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Hot Rolled Steel

Last updated: April 9, 2019

What Does Hot Rolled Steel Mean?

Hot rolled steel is a type of steel that is formed using the hot rolling process at a temperature above its recrystallization temperature. Steel is easier to shape at this elevated temperature. Compared to cold rolled steel, hot rolled steel typically does not require any post-forming heat treatment. Hot rolled steel usually has more mill scale than cold rolled steel.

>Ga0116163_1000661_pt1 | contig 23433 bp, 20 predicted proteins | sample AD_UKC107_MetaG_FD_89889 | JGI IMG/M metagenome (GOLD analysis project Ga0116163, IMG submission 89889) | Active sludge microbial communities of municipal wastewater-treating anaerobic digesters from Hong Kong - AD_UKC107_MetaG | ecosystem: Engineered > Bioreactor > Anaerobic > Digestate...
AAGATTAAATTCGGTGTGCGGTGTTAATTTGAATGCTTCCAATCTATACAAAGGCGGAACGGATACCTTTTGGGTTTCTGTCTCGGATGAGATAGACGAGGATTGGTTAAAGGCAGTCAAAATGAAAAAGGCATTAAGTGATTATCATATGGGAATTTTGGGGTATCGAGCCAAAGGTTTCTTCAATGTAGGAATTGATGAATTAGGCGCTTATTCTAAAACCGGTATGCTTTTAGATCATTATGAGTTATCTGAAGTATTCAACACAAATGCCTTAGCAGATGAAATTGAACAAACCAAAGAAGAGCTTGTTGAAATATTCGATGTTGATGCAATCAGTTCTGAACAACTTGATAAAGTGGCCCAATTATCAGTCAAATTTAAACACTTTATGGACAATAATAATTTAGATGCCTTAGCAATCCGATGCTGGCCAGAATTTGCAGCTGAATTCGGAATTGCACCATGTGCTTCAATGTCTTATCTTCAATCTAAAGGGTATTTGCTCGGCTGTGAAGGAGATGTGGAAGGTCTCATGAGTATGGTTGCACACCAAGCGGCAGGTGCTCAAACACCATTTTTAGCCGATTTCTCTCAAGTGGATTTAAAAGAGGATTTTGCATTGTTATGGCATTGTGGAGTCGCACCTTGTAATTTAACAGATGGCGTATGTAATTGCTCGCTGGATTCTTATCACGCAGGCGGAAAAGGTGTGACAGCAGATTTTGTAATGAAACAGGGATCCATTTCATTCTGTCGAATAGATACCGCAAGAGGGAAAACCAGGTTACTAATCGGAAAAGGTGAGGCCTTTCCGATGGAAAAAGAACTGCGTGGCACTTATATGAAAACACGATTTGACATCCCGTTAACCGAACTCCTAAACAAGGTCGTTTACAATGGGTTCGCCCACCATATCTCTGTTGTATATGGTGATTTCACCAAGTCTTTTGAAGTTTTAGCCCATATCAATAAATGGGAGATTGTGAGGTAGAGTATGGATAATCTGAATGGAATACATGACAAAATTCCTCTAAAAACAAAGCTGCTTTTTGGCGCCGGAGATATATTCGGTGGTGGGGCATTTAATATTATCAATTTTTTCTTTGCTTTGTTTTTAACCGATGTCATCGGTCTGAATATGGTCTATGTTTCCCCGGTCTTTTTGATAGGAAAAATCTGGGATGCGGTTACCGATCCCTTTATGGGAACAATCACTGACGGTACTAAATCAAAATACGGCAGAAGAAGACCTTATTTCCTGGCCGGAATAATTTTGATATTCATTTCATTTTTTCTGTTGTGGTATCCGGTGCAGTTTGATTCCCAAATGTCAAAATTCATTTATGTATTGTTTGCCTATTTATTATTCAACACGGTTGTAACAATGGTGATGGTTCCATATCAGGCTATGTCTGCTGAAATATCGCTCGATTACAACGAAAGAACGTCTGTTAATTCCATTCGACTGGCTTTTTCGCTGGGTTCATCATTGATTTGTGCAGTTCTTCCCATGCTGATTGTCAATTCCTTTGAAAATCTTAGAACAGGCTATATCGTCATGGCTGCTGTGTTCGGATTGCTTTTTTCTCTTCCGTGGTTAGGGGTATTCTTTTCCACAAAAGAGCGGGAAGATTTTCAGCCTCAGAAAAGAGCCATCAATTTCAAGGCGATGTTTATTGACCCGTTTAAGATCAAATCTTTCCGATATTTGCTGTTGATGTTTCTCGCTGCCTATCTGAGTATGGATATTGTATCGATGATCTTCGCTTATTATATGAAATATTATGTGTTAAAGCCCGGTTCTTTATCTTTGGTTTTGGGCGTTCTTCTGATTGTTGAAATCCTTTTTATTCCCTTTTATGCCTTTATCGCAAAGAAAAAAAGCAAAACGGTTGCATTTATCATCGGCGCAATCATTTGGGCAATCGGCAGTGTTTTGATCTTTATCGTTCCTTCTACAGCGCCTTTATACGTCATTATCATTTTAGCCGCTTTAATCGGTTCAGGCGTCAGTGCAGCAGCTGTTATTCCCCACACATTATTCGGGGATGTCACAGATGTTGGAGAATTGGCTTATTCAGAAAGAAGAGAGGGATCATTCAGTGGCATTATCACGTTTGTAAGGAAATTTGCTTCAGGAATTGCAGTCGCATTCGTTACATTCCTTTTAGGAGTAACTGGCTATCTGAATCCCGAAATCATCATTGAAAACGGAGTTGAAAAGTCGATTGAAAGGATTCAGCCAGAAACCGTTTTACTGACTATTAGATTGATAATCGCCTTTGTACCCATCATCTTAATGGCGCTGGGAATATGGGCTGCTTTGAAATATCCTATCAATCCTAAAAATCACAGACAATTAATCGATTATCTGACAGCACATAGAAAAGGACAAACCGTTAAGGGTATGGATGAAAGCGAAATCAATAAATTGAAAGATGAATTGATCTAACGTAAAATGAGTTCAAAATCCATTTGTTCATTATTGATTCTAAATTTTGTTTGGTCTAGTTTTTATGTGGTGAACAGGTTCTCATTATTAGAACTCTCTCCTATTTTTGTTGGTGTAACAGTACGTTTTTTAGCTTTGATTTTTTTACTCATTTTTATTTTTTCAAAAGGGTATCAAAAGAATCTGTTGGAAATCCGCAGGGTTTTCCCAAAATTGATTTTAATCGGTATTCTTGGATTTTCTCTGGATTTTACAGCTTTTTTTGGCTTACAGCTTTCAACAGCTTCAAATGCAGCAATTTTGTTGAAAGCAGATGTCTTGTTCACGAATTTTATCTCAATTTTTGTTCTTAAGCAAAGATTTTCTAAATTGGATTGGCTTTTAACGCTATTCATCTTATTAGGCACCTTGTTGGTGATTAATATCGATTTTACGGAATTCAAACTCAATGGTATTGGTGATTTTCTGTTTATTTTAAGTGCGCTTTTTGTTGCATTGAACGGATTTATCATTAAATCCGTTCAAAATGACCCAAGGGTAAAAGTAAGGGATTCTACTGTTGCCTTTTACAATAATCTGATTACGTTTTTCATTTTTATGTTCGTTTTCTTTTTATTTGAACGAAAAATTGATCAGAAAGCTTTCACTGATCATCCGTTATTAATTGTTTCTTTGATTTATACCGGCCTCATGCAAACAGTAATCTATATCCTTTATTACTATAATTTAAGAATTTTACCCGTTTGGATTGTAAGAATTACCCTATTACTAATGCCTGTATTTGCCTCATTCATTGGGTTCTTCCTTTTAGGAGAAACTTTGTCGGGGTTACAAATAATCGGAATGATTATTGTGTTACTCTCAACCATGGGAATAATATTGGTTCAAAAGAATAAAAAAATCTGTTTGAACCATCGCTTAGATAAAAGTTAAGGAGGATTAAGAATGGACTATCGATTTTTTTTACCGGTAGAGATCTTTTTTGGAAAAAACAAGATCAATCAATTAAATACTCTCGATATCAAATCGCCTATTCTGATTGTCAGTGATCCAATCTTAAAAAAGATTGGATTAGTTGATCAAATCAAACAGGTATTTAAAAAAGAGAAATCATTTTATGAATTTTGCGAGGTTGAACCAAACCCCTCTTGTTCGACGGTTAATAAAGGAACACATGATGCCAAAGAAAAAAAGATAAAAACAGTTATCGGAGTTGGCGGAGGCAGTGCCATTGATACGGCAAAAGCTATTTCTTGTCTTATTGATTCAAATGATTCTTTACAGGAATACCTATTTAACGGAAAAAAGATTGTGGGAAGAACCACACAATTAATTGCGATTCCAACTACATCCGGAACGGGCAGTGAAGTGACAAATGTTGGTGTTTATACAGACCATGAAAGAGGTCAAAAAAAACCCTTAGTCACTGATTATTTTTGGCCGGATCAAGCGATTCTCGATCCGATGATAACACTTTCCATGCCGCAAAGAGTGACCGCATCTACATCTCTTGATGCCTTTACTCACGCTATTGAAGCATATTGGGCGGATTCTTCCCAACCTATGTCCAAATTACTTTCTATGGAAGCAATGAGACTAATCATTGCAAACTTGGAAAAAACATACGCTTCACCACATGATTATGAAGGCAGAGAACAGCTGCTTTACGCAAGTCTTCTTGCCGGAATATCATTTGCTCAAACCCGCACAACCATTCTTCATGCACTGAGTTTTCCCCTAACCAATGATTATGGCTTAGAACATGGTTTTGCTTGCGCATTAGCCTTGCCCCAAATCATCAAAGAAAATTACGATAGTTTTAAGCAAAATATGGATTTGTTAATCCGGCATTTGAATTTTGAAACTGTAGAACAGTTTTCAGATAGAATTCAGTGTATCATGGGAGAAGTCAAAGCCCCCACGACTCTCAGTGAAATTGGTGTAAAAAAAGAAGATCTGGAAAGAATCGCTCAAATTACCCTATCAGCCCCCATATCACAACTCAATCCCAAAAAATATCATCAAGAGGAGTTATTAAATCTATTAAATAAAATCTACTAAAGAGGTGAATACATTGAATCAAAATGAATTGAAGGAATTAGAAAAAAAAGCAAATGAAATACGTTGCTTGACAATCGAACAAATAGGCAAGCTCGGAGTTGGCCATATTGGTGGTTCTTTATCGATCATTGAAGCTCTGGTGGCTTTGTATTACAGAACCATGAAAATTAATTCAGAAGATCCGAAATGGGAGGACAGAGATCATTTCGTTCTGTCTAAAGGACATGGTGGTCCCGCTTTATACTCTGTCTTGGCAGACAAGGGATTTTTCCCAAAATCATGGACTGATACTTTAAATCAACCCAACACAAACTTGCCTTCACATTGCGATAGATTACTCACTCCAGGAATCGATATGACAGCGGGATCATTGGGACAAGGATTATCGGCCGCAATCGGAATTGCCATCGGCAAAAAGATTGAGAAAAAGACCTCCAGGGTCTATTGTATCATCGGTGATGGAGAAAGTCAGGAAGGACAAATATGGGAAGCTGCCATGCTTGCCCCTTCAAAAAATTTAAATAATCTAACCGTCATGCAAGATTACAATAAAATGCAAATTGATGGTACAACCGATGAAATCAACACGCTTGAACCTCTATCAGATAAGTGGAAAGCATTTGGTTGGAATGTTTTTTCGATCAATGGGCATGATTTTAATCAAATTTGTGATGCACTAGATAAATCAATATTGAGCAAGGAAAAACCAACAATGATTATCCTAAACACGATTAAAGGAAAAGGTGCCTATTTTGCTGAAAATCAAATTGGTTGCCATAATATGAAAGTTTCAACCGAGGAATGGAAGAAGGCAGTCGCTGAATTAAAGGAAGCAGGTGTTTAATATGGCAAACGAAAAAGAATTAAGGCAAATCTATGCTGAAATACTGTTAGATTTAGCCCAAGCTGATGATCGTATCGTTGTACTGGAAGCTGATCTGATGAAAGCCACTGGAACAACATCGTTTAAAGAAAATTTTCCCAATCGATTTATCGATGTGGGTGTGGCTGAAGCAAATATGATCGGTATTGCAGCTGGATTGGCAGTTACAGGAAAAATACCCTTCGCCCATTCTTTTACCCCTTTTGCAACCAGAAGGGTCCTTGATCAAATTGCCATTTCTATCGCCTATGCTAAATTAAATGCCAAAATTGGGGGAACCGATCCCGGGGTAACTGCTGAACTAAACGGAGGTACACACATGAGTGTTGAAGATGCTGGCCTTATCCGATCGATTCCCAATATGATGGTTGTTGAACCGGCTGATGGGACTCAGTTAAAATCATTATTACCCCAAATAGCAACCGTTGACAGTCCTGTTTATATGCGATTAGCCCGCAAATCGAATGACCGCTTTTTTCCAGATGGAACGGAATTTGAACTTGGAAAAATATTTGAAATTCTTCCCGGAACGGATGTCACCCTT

Corrosionpedia Explains Hot Rolled Steel

Hot rolling is often the cheapest way to form steel because additional steps that cold rolled steel requires, such as annealing, are avoided.

A bluish iron oxide layer, known as mill scale, forms on the surface of hot rolled steel due to the elevated temperature. Some operations, such as welding, require removal of the mill scale before they can be performed.

Hot rolled steel typically does not have the same tolerances when being formed as cold rolled steel due to the thermal expansion that occurs at the temperature required for hot rolling steel.

Hot rolled steel is available in many shapes, including round bars, sheets, plates, I-beams and channels.


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